Jane: Writing about people without power: I am proud of an essay I wrote earlier this year about Palestinian nonviolent resistance. In the context of running a news organization that serves the American Jewish community, this deep dive into a controversial subject was both difficult and exhilarating. I was mindful that I was writing for an audience that would be skeptical, at best, and I needed to tell this story in a way that acknowledged my readers’ sensitivities and fears so that they would see this for what it was—journalism, not propaganda. At the same time, I really had to get it right.
I reported the story while on an organized trip that was officially off the record. The agreement was that I would get permission afterwards to quote anyone by name. So, there was a lot of back and forth on email and phone to ensure that I was not violating anyone’s trust, given that some Palestinian sources were taking risks to talk to us and some American Jews were taking risks talking to these Palestinians in the first place. All the trouble was worth it, in the end, and I am grateful that I work for an organization that values this kind of journalism.
I am also proud of the work we’ve done at The Forward to highlight gender inequity in the Jewish world. When I took this job ten years ago, I was stunned by how few women were in leadership roles in Jewish nonprofits. So we created an annual survey, listing who is in charge and how much they earn, in the top 70 or so national nonprofits. Although this is all public information, it is difficult to find and analyze, and no one had done this before, so it created quite a stir. While huge gaps remain in leadership and salaries, we have been able to highlight the inequities—and now, in this #MeToo moment, people are finally starting to pay attention.
Q: Miriam, same question to you.
Miriam: One of my favorite stories I’ve written this year was for Wired about the politics behind the limited driving apps for the Palestinian Territories and the larger significance of mapping these parts. If you want to make the short drive from Jerusalem to Jericho, for example, Google maps will tell you that it can’t find a way. Other apps will tell you that you are entering a high-risk area or that access is prohibited by Israeli law. The story idea came about from me just driving all around Israel and Palestine … and asking questions to myself as I switched between different apps trying not to get lost or be too late. I think it’s important to document what big companies and institutions say they do and the daily reality people experience on the ground. I also love to write about “niche” topics like transportation (or food and labor) because it’s something that readers can really relate to even if they’ve never been to the place. (The newish New Yorker in me can talk about subways forever.)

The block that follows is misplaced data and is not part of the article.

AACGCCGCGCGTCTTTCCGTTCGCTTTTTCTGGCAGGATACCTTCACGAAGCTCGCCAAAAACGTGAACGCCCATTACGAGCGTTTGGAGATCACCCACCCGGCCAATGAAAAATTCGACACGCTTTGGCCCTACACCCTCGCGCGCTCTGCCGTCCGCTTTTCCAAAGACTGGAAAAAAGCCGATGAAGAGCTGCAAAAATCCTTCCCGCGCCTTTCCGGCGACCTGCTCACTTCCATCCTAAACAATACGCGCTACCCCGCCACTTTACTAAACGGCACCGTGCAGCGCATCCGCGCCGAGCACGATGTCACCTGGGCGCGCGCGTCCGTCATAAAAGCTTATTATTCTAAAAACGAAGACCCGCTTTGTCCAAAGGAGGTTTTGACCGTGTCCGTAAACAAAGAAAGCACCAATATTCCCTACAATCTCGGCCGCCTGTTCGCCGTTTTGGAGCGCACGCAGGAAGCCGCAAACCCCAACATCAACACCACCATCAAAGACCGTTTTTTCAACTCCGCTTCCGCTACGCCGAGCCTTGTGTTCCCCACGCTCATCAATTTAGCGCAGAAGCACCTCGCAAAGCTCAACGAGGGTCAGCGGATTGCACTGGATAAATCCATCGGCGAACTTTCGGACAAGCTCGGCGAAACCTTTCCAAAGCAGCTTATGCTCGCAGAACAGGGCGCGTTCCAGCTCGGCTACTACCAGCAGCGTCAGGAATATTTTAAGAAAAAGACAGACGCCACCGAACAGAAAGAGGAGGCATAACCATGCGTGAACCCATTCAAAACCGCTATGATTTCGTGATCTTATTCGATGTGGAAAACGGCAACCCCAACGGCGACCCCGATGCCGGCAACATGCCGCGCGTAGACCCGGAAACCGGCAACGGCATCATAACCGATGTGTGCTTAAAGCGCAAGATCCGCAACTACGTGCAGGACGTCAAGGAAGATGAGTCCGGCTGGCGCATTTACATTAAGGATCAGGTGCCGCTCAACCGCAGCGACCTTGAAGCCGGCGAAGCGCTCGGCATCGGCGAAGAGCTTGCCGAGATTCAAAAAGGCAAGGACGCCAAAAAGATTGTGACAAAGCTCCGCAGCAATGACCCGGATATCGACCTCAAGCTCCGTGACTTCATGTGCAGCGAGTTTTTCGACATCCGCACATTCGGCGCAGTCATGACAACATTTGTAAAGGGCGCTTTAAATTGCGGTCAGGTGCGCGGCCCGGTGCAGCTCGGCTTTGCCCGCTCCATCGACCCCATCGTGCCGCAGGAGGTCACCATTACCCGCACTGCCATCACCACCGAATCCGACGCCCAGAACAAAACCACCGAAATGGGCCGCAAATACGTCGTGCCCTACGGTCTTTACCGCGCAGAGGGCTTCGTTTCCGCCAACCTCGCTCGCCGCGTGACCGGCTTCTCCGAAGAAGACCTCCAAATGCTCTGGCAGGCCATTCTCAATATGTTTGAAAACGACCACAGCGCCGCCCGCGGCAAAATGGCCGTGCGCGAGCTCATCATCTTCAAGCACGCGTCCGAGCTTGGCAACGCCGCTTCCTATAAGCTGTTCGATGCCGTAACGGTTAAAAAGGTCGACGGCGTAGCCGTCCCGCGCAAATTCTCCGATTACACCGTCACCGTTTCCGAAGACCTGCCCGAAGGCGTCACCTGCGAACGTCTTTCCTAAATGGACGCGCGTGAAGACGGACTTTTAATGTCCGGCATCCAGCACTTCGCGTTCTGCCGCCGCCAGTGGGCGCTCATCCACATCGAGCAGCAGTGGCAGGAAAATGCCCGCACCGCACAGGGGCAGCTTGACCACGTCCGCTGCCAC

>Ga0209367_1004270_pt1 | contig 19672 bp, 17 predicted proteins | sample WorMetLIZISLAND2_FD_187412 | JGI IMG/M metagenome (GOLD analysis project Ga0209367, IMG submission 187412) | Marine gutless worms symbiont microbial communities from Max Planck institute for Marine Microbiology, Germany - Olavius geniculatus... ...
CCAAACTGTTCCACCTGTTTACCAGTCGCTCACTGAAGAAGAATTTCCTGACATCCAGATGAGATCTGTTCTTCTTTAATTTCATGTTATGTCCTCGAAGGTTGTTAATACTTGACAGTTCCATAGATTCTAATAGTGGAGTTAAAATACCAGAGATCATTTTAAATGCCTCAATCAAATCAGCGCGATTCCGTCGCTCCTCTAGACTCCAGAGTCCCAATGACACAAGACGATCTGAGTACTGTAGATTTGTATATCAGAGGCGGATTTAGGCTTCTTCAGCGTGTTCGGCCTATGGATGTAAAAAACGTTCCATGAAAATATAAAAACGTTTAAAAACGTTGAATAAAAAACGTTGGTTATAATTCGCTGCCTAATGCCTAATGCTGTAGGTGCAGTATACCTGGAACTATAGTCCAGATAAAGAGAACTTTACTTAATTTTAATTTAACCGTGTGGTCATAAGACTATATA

Another favorite I wrote was about a special kind of kunafa (a Middle Eastern sweet) found only in besieged Gaza, and the politics behind the dessert’s isolation, for the BBC. What happily surprised me was the positive responses I received from readers in Gaza and elsewhere who were interested to see the war-ridden strip represented through a different lens.
Q: Jane, what do journalists need to know that’s different than when you were getting into the profession?
Jane: Almost everything!
The digital space has transformed journalism. A reporter today must be faster, smarter, more attuned to audience, skillful across multiple platforms, and more willing to engage readers than I ever had to be when I was starting out. It’s a much more demanding and ruthless profession, and I feel badly sometimes that Miriam has chosen to do this at such a moment.
That said, it is also far more open than ever before. Even though I recognize that young women still face obstacles that male colleagues don’t, there is much more opportunity to be as ambitious and creative as you want to be. In my early years, women like myself were afraid of ambition, and didn’t know what to do with our grand aspirations. How do we succeed in what was still a man’s world? How do we manage work and family life? What would it look like and sound like if we really were the boss? Those questions haven’t been fully answered, true, but we are in a different place now.
And, in the end, even with the digital transformation and lingering gender disparities and all the other challenges, it’s still about the journalism. Uncovering uncomfortable truths. Telling great stories. Having an impact. The verities remain. Which is why I know that it’s the right profession for Miriam!
Q: Miriam, what would you say to someone thinking about a career in journalism?
Miriam: I’d say do it! Work hard (and ethically) and hustle. And also do it in your own way: My career path hasn’t been linear—I detoured for a master’s degree in modern Middle Eastern studies and have spent a lot of time studying languages along the way.
But to editors, I’d also say: the current model from my vantage point is unsustainable. You need to pay freelancers more. Period. You need to cover more reporting expenses (especially in repressive places). You really need to respond to pitches and emails (it’s kind of the bane of our existence). The media needs to always be working towards including a greater diversity of voices and sources, including among its own reporters and editors. So, I’d say less free snacks in offices on the coasts and more money for livable salaries and reporting from the ground. (Obviously, if both are possible, then I’m all for the free snacks.)
Oh, and when in doubt, as my best mentor once told me, remember that you’re hot shit.